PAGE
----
With Harry O’s evicted, talk starts about what might replace the nightclub | ParkRecord.com
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With Harry O’s evicted, talk starts about what might replace the nightclub

Harry O’s was evicted from its prime location on Main Street early in the evening last Thursday.

the next day, the attorney representing the building owner said he was receiving inquires about the space’s availability.

In the aftermath of the high-profile eviction, there is starting to be muted talk about a future tenant in the former Harry O’s space inside the Memorial Building, located along the high-traffic midsection of Main Street.

Joe Wrona, the attorney who represents a firm called Memorial Building, LLC, the owner of the building, said on Monday he was contacted soon after the eviction was publicized in the media.

He said there has been interest from people who want to open another nightclub, a restaurant or a bar. The people have told him they want the space to be a concert venue as well.

Harry O’s had operated as a nightclub, with bands and deejays booked in the largest space on Main Street. The Harry O’s space — with a stage, a large dance floor and a balcony — is designed for concerts and other sorts of performances.

"They have all been rough and conceptual. There’s certainly been legitimate interest," Wrona said.

He acknowledged that it is likely that a deal with a new tenant will not be finalized within days. Wrona said he is "hopefully optimistic" that a lease could be negotiated by the end of May.

If that were to happen, it seems, a new place could open by the busiest part of the summer-tourism season, which runs from Independence Day until Labor Day.

Wrona said the lease held by Harry O’s was set at more than $20,000 per month. He said he is confident the building owner will sign a more lucrative lease than the one with Harry O’s.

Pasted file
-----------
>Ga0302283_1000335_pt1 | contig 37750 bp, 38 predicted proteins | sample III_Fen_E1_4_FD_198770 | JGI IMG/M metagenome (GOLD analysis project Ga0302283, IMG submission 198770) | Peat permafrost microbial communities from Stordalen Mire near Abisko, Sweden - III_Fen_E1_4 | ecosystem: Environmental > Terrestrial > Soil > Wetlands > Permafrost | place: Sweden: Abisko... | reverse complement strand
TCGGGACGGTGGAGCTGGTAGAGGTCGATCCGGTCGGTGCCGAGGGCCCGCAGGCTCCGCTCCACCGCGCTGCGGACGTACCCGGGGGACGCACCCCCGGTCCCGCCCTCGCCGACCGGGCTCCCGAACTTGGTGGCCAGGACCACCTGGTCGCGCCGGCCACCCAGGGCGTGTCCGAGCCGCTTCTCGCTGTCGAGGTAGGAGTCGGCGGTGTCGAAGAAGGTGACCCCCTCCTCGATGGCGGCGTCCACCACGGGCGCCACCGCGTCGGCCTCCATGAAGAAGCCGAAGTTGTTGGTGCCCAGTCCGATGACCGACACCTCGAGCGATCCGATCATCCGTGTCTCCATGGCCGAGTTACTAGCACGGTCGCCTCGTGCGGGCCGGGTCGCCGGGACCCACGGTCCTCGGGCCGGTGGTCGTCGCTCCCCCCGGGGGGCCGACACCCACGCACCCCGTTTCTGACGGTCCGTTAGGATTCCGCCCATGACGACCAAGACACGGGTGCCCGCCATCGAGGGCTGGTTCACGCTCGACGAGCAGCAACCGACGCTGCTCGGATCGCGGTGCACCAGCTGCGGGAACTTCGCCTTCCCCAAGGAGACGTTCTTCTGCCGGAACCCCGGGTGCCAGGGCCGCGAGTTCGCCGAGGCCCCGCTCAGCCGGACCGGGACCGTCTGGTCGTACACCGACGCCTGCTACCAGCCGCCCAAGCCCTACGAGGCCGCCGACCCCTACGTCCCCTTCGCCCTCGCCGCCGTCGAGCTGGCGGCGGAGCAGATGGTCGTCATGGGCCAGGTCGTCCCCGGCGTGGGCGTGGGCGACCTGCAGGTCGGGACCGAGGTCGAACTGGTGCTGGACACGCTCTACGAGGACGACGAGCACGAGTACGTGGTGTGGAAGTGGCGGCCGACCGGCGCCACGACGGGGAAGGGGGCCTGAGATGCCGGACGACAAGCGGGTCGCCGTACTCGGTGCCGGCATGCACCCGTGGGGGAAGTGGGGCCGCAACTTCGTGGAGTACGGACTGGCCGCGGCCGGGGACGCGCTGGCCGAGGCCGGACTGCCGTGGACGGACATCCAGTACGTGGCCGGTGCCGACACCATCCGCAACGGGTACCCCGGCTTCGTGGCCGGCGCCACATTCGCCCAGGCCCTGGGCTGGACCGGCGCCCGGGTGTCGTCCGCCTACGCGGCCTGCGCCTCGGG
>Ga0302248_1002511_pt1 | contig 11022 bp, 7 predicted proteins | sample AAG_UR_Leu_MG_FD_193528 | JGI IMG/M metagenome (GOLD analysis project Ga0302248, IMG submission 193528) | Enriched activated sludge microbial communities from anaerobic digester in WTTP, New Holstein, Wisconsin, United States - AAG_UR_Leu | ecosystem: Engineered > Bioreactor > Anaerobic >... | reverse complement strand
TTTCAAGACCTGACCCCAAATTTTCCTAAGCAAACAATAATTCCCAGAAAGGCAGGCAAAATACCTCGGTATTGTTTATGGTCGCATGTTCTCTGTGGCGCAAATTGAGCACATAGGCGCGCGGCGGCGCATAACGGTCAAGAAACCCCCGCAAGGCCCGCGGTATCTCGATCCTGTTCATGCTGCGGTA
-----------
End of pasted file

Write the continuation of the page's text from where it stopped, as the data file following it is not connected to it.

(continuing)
The Harry O’s space is among the most prominent on Main Street, and there are various interest groups — Main Street businesses and City Hall, as examples — that likely would prefer a new tenant to open quickly. If the space remains shuttered for an extended period, there could be concerns about its broader impact on the vitality of Main Street.

Nearby, at a shop called Pine Jewelry and Home, employee Karen McCall said she would prefer the Harry O’s space be divided between a few businesses.

"I think it should be broken up into a restaurant, club. Something fun. Not this big behemoth," McCall said.

Harry O’s opened in the building in 1999 and went onto become the most talked about nightclub in Park City, drawing national acts throughout the year and attracting crowds that oftentimes would spill onto the sidewalk. The Park City Police Department regularly responded to calls from the block where Harry O’s was situated.

Main Street leaders are also monitoring what is occurring in the Harry O’s space. Alison Butz, the executive director of the Historic Park City Alliance, a group that represents Main Street businesses, said she hopes the vacancy is not extended, pointing to other prominent buildings like the Claim Jumper and the Main Street Mall that have sat unoccupied or have been underperforming. She said it is "important to get someone in there soon."

Butz said market forces will determine what sort of business opens in the space, indicating that she would not oppose the idea of another nightclub starting up in the former Harry O’s spot or the idea of another sort of business occupying the space.

"It’s a very iconic building for Main Street. I hope it doesn’t remain empty for long," she said, adding, "Just to have that length of facade empty, it’s noticeable."


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